If you have trusted in Jesus, it’s your turn to pass the baton of faith on. Like Cornelius, we have become unlikely citizens of God’s kingdom. The faith that we have has been passed down from those who went before. I know it seems like we spend a lot of time talking about sharing your story. Maybe you think…yeah, I got it, I got it. But do you? Have you shared your story? If not, why not? Somebody shared their story with you…when will you share yours with someone else? When will you pass the baton? Who in your life needs to hear your story…how Jesus brought you from death to life and gave you new purpose and meaning, how He’s changed everything?

Let me challenge you this week to identify one person you can share your story with. And then do it. Just do it. I dare ya. And see what God does with it.

Until next time…stay salty.

This post is based on a sermon from our Acts series. Download the podcast at: Central Christian Church Main Service, or follow us on Facebook, Instagram or Twitter: @ccclancaster

Good News of Great Joy

“But the angel said to them, “Do not be afraid; for behold, I bring you good news of great joy which will be for all the people;” Luke 2:10 NASB

Having finished 1&2 Peter last week, we now turn our attention to Luke/Acts and the writings of Paul.

Luke was a companion of Paul on his missionary journeys as well as being referred to as the beloved physician (Colossians 4:14). We know Luke to be a scholar and historian and the only Gentile (non-Jew) Gospel writer.

As we work our way through this section of the reading plan, from now until the end of the summer, we will see how the ministry to the Gentiles developed in the early church.

Luke wrote his Gospel so that his readers would understand that the gospel is for all, both Jews and Gentiles alike.

Luke helps us to see Jesus as the Son of Man, His mission to seek and save the lost, and His rejection by Israel. The priority of Jesus’s mission was to share the heart of the Father and the message of the kingdom.

Because of this rejection, Jesus also preached to Gentiles so that they could know the plan of salvation – Jesus is the promised one of God as prophesied in the OT and as attested through God’s saving activity in Jesus’ life, death, and resurrection.

A running theme in Luke’s gospel is Jesus’ compassion for Gentiles, Samaritans, women, children, tax collectors, sinners, and others often regarded as outcasts in Israel.

Luke retells the stories, parables and other teachings of Jesus in a way that consistently emphasizes that the gospel is a matter of the heart, the inner person, not mere external religion.

The religious leaders of the day had missed this point – Jesus would constantly challenge them to look inside themselves to see their need for a savior. The leaders had sought the favor of men over the favor of God.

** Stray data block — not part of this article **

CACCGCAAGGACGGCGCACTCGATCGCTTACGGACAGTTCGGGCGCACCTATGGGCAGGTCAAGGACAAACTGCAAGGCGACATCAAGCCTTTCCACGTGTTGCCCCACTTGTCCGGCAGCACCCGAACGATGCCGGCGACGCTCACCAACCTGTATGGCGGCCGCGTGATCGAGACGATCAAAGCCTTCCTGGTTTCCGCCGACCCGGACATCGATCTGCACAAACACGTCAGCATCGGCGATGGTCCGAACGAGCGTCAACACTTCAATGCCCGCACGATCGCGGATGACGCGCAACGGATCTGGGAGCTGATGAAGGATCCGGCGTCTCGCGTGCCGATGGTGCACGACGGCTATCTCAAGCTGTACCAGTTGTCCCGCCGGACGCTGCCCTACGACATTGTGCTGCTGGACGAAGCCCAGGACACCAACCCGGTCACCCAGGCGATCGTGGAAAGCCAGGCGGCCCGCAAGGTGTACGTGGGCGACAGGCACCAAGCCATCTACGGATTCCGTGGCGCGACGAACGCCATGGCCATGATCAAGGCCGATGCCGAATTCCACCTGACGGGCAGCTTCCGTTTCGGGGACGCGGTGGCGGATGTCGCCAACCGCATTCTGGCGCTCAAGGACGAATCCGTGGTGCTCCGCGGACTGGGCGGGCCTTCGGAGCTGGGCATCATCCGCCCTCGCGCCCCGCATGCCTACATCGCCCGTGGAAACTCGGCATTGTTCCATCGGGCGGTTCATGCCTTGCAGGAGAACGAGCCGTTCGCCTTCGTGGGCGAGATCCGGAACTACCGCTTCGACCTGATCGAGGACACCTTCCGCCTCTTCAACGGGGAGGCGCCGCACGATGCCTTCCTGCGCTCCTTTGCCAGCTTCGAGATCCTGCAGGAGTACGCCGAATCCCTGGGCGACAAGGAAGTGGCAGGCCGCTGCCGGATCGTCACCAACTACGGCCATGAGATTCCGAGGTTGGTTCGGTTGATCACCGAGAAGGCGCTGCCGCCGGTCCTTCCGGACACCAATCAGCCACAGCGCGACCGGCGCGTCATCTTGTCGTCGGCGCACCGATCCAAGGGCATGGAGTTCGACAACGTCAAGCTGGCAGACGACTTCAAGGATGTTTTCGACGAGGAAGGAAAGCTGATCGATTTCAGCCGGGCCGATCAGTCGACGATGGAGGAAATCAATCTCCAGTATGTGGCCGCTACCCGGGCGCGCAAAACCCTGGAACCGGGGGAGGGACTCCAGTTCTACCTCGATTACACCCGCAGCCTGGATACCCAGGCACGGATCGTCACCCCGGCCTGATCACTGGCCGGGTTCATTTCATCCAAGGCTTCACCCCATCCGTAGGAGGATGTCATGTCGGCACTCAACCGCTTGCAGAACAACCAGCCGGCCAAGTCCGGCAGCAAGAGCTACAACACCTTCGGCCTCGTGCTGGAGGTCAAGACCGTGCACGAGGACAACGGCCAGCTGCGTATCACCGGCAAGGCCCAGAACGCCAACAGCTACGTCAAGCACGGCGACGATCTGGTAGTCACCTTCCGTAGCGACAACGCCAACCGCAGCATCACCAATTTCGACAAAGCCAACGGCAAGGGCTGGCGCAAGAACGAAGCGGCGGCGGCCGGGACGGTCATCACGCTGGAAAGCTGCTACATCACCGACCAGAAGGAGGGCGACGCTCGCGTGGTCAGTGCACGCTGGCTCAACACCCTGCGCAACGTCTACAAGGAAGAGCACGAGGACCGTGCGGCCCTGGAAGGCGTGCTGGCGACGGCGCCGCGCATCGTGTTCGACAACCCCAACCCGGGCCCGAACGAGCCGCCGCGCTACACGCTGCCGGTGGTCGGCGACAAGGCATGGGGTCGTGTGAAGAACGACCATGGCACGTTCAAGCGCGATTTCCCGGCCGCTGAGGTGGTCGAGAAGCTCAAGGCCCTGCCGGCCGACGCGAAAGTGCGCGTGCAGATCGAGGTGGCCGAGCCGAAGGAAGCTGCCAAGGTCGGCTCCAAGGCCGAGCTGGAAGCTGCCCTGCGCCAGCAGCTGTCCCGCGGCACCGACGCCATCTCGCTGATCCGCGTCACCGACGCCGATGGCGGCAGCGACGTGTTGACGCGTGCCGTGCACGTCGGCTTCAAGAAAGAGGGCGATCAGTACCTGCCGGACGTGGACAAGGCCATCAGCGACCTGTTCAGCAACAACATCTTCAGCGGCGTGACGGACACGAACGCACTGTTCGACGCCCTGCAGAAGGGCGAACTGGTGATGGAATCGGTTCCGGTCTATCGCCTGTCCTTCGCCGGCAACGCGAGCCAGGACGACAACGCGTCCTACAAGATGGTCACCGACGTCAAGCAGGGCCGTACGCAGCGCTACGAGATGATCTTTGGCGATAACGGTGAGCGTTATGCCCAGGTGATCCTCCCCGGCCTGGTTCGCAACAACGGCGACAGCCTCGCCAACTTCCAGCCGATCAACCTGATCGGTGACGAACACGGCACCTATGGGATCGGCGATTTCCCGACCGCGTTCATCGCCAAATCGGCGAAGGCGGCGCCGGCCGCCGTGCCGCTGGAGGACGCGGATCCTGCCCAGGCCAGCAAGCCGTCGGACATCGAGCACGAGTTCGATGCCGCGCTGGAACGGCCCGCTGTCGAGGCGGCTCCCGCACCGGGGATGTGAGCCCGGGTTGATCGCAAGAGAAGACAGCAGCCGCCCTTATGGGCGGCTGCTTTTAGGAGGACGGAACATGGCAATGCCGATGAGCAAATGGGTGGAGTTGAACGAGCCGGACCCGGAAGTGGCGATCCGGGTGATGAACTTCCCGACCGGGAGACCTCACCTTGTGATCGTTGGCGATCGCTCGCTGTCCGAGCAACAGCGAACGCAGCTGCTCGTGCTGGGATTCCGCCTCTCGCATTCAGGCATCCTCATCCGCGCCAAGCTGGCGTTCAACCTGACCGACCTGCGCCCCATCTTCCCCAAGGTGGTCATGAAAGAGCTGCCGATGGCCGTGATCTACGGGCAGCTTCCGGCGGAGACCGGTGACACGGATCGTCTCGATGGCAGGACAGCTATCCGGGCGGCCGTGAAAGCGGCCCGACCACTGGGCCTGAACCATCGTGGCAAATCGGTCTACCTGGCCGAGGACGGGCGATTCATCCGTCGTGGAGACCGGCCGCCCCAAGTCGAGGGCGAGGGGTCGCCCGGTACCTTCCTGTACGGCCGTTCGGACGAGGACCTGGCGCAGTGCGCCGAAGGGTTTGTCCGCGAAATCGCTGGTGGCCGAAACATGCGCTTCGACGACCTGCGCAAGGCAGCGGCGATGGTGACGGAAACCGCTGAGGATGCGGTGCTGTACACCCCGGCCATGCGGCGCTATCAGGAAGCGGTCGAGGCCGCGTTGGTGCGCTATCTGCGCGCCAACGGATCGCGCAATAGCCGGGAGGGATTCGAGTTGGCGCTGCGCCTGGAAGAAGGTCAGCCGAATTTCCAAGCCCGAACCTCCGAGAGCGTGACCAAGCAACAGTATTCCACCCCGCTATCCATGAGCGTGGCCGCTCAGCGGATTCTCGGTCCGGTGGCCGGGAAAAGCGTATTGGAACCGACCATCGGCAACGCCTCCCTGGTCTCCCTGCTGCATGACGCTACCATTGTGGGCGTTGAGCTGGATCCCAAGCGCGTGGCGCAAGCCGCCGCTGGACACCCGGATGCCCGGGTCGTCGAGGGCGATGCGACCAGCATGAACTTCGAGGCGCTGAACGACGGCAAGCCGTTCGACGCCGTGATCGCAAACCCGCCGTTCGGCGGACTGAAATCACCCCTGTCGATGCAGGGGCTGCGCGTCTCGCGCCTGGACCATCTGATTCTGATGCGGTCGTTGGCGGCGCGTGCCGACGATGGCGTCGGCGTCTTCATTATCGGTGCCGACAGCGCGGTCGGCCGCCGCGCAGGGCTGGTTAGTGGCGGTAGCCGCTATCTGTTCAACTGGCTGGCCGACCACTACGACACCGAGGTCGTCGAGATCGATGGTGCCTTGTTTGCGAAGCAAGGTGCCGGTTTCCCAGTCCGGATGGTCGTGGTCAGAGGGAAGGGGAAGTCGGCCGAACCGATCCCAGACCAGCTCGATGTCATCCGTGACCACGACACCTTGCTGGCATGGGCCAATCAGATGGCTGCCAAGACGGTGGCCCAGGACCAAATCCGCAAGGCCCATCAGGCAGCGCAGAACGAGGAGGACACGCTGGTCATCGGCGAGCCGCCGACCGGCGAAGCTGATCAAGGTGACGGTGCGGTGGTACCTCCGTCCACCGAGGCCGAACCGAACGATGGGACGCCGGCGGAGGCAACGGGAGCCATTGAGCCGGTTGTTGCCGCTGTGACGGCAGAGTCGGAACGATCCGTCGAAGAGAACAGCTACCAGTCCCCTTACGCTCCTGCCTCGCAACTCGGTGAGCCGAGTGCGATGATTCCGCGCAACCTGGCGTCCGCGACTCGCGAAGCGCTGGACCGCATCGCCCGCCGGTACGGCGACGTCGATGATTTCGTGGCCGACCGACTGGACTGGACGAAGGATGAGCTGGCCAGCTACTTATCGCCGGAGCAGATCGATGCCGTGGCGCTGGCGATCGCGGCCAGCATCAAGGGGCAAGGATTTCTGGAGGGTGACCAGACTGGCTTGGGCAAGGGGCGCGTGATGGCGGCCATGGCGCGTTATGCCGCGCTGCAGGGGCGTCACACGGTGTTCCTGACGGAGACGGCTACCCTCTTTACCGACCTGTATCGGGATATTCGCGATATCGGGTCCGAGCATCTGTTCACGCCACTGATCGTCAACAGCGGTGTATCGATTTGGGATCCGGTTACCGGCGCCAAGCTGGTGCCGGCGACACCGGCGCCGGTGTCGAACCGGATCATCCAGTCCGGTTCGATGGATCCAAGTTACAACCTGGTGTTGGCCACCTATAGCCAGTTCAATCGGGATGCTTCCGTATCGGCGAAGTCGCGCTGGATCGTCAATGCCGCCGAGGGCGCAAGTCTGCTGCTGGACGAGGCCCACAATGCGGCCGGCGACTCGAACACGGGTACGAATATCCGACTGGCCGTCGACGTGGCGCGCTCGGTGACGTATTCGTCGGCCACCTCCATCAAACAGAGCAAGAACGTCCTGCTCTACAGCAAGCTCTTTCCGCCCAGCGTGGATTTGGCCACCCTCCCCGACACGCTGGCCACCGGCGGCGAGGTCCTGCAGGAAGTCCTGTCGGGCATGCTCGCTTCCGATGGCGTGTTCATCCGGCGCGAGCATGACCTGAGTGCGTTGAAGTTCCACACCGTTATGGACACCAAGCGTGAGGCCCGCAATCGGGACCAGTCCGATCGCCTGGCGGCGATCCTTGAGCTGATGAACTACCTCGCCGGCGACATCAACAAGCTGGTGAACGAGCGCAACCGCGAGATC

Luke serves as a reminder that Jesus constantly reveals the heart motivations behind our actions and pushes us toward opening our hearts in humility toward God.

As a result, the gospel in Luke is often presented as a call to reevaluate everything in the world according to God’s perspective, not ours.

This means valuing humility over prestige, mercy over justice, favor with God over favor with people, and — especially challenging to us — valuing a rich relationship with God over the power of money.

Luke teaches us that the gospel includes the message of peace, the offer of forgiveness of sins through repentance, the promise of inheriting eternal life, the invitation to enter the kingdom of God, and the joy of being with Jesus as a disciple.

Read Luke with an eye on your own heart.  Let the Holy Spirit speak to you as Luke tells the story of Jesus.

Until next time… keep reading!

Jim

Excerpts for this blog were taken from: ESV Study Bible and The Gospel Transformation Bible

NT Reading – May 11

Acts 10

Cornelius’s Vision

Now there was a man at Caesarea named Cornelius, a centurion of what was called the Italian cohort, a devout man and one who feared God with all his household, and gave many alms to the Jewish people and prayed to God continually. About the ninth hour of the day he clearly saw in a vision an angel of God who had just come in and said to him, “Cornelius!” And fixing his gaze on him and being much alarmed, he said, “What is it, Lord?” And he said to him, “Your prayers and alms have ascended as a memorial before God. Now dispatch some men to Joppa and send for a man named Simon, who is also called Peter; he is staying with a tanner named Simon, whose house is by the sea.” When the angel who was speaking to him had left, he summoned two of his servants and a devout soldier of those who were his personal attendants, and after he had explained everything to them, he sent them to Joppa.